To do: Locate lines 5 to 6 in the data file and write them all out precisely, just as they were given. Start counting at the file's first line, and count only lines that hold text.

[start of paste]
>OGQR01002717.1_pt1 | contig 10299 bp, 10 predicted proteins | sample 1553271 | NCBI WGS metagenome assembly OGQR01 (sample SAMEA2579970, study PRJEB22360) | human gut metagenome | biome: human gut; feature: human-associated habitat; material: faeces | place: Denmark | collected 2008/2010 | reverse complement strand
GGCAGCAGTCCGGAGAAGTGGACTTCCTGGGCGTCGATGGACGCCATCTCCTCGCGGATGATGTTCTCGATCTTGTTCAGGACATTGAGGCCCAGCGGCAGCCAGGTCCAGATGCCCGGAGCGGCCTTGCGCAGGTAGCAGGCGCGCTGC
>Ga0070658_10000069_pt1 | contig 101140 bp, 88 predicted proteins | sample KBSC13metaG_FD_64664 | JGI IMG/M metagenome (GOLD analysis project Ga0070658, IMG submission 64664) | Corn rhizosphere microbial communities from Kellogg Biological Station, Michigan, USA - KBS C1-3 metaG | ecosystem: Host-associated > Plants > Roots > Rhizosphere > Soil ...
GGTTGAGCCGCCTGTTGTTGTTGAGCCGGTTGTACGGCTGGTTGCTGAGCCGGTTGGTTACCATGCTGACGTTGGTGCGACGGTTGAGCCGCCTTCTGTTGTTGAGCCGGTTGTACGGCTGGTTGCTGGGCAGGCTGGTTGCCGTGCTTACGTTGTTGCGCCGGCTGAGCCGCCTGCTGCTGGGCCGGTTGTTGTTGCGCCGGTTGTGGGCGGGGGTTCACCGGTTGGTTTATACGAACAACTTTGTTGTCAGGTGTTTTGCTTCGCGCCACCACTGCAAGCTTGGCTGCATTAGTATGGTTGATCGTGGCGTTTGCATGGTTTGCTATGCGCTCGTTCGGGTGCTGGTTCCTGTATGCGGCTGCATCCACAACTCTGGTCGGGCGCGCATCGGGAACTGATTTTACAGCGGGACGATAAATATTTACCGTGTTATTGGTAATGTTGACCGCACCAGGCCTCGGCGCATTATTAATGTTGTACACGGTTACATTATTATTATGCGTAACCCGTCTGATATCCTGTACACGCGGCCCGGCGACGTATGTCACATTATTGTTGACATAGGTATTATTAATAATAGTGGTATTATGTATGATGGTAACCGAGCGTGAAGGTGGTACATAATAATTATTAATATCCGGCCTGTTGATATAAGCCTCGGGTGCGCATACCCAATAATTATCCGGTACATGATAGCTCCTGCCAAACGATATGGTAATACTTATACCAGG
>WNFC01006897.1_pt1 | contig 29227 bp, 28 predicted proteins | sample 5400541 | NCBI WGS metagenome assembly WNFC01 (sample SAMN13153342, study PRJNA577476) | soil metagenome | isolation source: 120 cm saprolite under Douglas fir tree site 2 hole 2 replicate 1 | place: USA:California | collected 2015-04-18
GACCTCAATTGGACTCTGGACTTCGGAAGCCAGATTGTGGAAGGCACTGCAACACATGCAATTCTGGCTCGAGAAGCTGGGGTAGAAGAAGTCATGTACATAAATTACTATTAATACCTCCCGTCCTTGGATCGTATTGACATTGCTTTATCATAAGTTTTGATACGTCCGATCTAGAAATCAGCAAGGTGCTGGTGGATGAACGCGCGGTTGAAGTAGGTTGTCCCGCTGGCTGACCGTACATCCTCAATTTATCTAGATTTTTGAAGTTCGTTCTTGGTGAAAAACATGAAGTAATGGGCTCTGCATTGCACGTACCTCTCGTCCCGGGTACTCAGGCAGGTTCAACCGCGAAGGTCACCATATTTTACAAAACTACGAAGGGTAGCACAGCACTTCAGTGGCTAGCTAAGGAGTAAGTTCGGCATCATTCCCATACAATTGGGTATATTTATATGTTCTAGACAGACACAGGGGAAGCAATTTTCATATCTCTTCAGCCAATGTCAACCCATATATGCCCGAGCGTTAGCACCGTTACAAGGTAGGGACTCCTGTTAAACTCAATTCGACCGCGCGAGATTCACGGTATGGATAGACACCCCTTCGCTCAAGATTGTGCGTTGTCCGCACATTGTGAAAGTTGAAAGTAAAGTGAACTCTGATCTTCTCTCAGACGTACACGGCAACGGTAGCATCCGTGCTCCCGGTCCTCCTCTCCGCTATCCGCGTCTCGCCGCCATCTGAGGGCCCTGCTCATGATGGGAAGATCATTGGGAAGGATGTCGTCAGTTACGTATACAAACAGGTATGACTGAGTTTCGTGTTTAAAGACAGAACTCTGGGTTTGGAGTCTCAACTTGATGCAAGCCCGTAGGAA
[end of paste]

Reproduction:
>WNFC01006897.1_pt1 | contig 29227 bp, 28 predicted proteins | sample 5400541 | NCBI WGS metagenome assembly WNFC01 (sample SAMN13153342, study PRJNA577476) | soil metagenome | isolation source: 120 cm saprolite under Douglas fir tree site 2 hole 2 replicate 1 | place: USA:California | collected 2015-04-18
GACCTCAATTGGACTCTGGACTTCGGAAGCCAGATTGTGGAAGGCACTGCAACACATGCAATTCTGGCTCGAGAAGCTGGGGTAGAAGAAGTCATGTACATAAATTACTATTAATACCTCCCGTCCTTGGATCGTATTGACATTGCTTTATCATAAGTTTTGATACGTCCGATCTAGAAATCAGCAAGGTGCTGGTGGATGAACGCGCGGTTGAAGTAGGTTGTCCCGCTGGCTGACCGTACATCCTCAATTTATCTAGATTTTTGAAGTTCGTTCTTGGTGAAAAACATGAAGTAATGGGCTCTGCATTGCACGTACCTCTCGTCCCGGGTACTCAGGCAGGTTCAACCGCGAAGGTCACCATATTTTACAAAACTACGAAGGGTAGCACAGCACTTCAGTGGCTAGCTAAGGAGTAAGTTCGGCATCATTCCCATACAATTGGGTATATTTATATGTTCTAGACAGACACAGGGGAAGCAATTTTCATATCTCTTCAGCCAATGTCAACCCATATATGCCCGAGCGTTAGCACCGTTACAAGGTAGGGACTCCTGTTAAACTCAATTCGACCGCGCGAGATTCACGGTATGGATAGACACCCCTTCGCTCAAGATTGTGCGTTGTCCGCACATTGTGAAAGTTGAAAGTAAAGTGAACTCTGATCTTCTCTCAGACGTACACGGCAACGGTAGCATCCGTGCTCCCGGTCCTCCTCTCCGCTATCCGCGTCTCGCCGCCATCTGAGGGCCCTGCTCATGATGGGAAGATCATTGGGAAGGATGTCGTCAGTTACGTATACAAACAGGTATGACTGAGTTTCGTGTTTAAAGACAGAACTCTGGGTTTGGAGTCTCAACTTGATGCAAGCCCGTAGGAA